‘Like the tap-dancing cat’: Capitol Steps played the Hill for laughs

Comedy group with congressional roots almost made it through the Trump era

For almost four decades, the comedians of the Capitol Steps served up good old-fashioned political yuks. Now, at the end of the Trump era and as the coronavirus decimates live performance, the group has shut down. Above, members of the group perform at the Sunset Center in Carmel, California, in 2010.  (Education Images/Getty Images)
For almost four decades, the comedians of the Capitol Steps served up good old-fashioned political yuks. Now, at the end of the Trump era and as the coronavirus decimates live performance, the group has shut down. Above, members of the group perform at the Sunset Center in Carmel, California, in 2010. (Education Images/Getty Images)
Posted January 28, 2021 at 7:00am

In a month when Capitol Hill was at its dramatic peak — insurrection, impeachment, inauguration — the group that had poked fun at Washington politics for 39 years announced it was shutting down and saying goodbye.

Four decades is a long stretch of political history to satirize and survive. The Capitol Steps did it as a bipartisan group, and with roots as congressional staffers.

The comedy sketch and musical group originated at a Christmas party in 1981, when staffers working for Illinois Republican Sen. Charles Percy wrote songs to perform. As word spread about their show, they put on more performances, until about four years in they got an offer to bring a show to the Omni Shoreham Hotel.

That’s when the performers decided to make it official, recording albums and selling tickets, said Elaina Newport, who was part of the original Christmas party crew and stayed with the group until it closed up shop.

When the group was still in its early stages, it expanded across the aisle. “We started adding some Democrats and some House members. We said maybe this is a little safer, we’ll spread the blame around,” she said.

For the first 15 years or so, you needed a Capitol Hill background to audition.

“It gave us kind of a gimmick, like the tap-dancing cat,” Newport said. But it could also be a blind spot when it came to picking material, as the performers learned they needed to write for an off-Hill audience. A song on John McCain’s amendment on regulatory reform, for example, didn’t have a wide enough reach.

“We had to realize, OK, it’s got to be on the front pages. It’s got to be something everybody’s talking about around the water cooler,” Newport said.

That changed during Bill Clinton’s presidency in 1996, a busy time for the group, when it decided to hire Washington-area performers. The ensemble ended up being about half from Capitol Hill and half professional performers.

Mark Eaton, who was working as a staffer for Republican Sen. Jesse Helms of North Carolina, joined the group in 1993 after seeing an ad to audition in Roll Call. He transitioned to full-time work for the Capitol Steps in 1999 and has stuck with the group ever since.

Pulling performers from the Hill made for a politically diverse cast, he said. “You had some people who had worked on the left, some people who had worked on the right, some people firmly in the middle. Some people, like me, who are zealously apathetic,” he said.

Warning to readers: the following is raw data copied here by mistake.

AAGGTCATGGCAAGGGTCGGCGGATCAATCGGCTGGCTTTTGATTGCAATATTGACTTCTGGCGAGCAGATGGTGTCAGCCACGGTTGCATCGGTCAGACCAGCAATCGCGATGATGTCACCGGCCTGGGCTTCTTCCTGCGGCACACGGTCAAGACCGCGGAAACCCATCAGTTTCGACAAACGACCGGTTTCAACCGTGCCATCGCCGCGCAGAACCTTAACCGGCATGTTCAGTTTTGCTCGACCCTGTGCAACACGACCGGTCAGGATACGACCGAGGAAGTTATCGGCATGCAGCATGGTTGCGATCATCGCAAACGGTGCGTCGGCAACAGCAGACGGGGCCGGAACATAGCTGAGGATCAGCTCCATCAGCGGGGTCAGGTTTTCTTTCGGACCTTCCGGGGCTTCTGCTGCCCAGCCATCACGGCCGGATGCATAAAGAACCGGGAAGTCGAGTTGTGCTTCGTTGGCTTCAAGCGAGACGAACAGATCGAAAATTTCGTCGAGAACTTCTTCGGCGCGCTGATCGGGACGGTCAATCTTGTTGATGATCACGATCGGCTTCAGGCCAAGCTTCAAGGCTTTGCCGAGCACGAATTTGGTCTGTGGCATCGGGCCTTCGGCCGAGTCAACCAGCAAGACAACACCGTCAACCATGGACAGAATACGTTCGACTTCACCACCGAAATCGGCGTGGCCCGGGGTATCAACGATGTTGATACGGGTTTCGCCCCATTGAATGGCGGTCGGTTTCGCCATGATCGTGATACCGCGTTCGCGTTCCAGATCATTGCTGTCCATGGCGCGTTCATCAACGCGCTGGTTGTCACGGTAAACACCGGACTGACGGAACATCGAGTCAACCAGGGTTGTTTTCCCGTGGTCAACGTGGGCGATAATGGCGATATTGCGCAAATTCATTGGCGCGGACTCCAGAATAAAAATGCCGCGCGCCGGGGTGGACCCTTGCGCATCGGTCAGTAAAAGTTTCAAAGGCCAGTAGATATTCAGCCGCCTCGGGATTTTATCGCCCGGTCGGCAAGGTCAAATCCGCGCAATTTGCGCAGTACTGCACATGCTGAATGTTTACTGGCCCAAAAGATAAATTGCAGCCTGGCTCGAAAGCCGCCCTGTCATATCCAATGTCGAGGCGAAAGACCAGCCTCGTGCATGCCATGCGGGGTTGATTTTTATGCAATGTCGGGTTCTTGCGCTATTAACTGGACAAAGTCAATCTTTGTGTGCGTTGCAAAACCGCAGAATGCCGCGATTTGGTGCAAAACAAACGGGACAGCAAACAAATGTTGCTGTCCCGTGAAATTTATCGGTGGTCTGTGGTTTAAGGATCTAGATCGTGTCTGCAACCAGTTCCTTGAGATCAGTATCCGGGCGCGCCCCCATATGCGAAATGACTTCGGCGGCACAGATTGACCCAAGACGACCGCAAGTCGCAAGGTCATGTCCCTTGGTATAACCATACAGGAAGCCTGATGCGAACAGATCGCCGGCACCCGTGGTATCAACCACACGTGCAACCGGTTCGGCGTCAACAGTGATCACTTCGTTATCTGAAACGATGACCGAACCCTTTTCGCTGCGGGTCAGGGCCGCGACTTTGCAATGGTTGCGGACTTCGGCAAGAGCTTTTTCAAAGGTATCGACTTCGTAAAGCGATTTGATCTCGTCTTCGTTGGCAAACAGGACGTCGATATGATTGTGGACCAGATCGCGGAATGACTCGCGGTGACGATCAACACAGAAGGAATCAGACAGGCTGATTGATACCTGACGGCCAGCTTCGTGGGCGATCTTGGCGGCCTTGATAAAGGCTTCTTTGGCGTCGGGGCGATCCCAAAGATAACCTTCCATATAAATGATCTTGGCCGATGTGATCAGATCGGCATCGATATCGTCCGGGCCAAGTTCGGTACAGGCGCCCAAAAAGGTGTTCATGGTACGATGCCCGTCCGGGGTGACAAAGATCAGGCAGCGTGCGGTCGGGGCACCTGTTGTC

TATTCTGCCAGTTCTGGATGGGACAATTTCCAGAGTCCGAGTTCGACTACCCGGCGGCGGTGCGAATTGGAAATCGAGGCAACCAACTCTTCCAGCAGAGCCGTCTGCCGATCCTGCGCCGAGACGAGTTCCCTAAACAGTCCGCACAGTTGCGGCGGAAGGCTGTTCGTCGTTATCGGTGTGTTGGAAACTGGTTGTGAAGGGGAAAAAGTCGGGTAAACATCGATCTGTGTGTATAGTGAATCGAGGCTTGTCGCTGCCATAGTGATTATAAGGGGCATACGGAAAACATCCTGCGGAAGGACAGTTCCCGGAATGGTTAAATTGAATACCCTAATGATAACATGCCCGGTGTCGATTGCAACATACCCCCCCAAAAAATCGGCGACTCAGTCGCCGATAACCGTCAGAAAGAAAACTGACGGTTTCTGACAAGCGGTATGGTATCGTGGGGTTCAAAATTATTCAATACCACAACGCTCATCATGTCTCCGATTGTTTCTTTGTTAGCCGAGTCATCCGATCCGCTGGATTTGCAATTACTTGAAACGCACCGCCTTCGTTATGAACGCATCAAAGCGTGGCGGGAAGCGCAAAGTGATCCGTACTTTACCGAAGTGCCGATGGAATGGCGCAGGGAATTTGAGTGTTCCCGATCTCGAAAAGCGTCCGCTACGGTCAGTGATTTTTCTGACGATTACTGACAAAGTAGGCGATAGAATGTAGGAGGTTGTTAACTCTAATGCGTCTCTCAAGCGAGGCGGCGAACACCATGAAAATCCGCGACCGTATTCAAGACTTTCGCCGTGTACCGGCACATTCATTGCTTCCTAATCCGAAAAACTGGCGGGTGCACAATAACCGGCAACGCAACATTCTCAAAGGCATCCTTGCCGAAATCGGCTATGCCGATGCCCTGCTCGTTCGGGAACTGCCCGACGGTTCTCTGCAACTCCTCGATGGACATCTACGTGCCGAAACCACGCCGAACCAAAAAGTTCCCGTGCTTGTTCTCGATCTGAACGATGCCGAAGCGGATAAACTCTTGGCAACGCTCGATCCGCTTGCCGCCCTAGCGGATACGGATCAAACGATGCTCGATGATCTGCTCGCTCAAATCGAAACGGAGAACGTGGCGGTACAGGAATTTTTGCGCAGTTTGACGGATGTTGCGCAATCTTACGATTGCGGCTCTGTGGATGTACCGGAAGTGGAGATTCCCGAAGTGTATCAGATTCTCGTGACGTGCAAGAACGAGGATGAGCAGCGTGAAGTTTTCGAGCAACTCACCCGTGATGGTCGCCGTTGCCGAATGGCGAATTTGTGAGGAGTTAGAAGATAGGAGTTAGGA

The Capitol Steps’ comedy struck at both sides of the aisle, a purposeful choice. “We’re very proud that we’re equal opportunity offenders. We’re never out to burn anyone, we’re out to sear them slightly,” Eaton said.

The show’s set list updated with the news, making for dozens of albums produced over the years. In recent years, there was the Wham!-inspired “Wake Me Up in Mar-a-Lago.”

The 44th president got the ABBA-reminiscent hit “Obama Mia”; the younger President Bush got “Don’t Go Fakin’ You’re Smart”; and in the first Bush presidency, the group sang “Stand By Your Dan,” poking fun at Vice President Dan Quayle.

The group performed across the country, sometimes putting on as many as 500 shows a year with different casts. They also entertained the many associations and conferences that came through D.C. every year — some of them very niche groups.

“In Washington there’s an association for everything, even an association of associations, which we did one time,” Newport said.

In the past few years, the group brought its both-sides humor to crowds that were feeling the partisan divide. Their brand of political comedy almost survived the Trump era.

“It became a little bit harder after the ’16 election because there were a lot of people who came to our show, and they did so reluctantly,” Newport said. “The best compliment:” the attendees who came unsure, maybe scarred from Thanksgiving dinner conversations, and left laughing.

But recent audiences also demanded up-to-the-minute material, which Donald Trump’s presidency provided to a sometimes unusable degree. “We pride ourselves on being up to date, but you can only be so up to date with him,” Eaton said.

The Capitol Steps paused performances last March, sidelined like other live shows by the pandemic. That halt took its toll, and the group announced this month that it would shut down.

“We originally thought someone would tell us to stop or fire us or both. But nobody did, and the rest is history,” Newport said. “Thirty-nine years later, we’re just winding down.”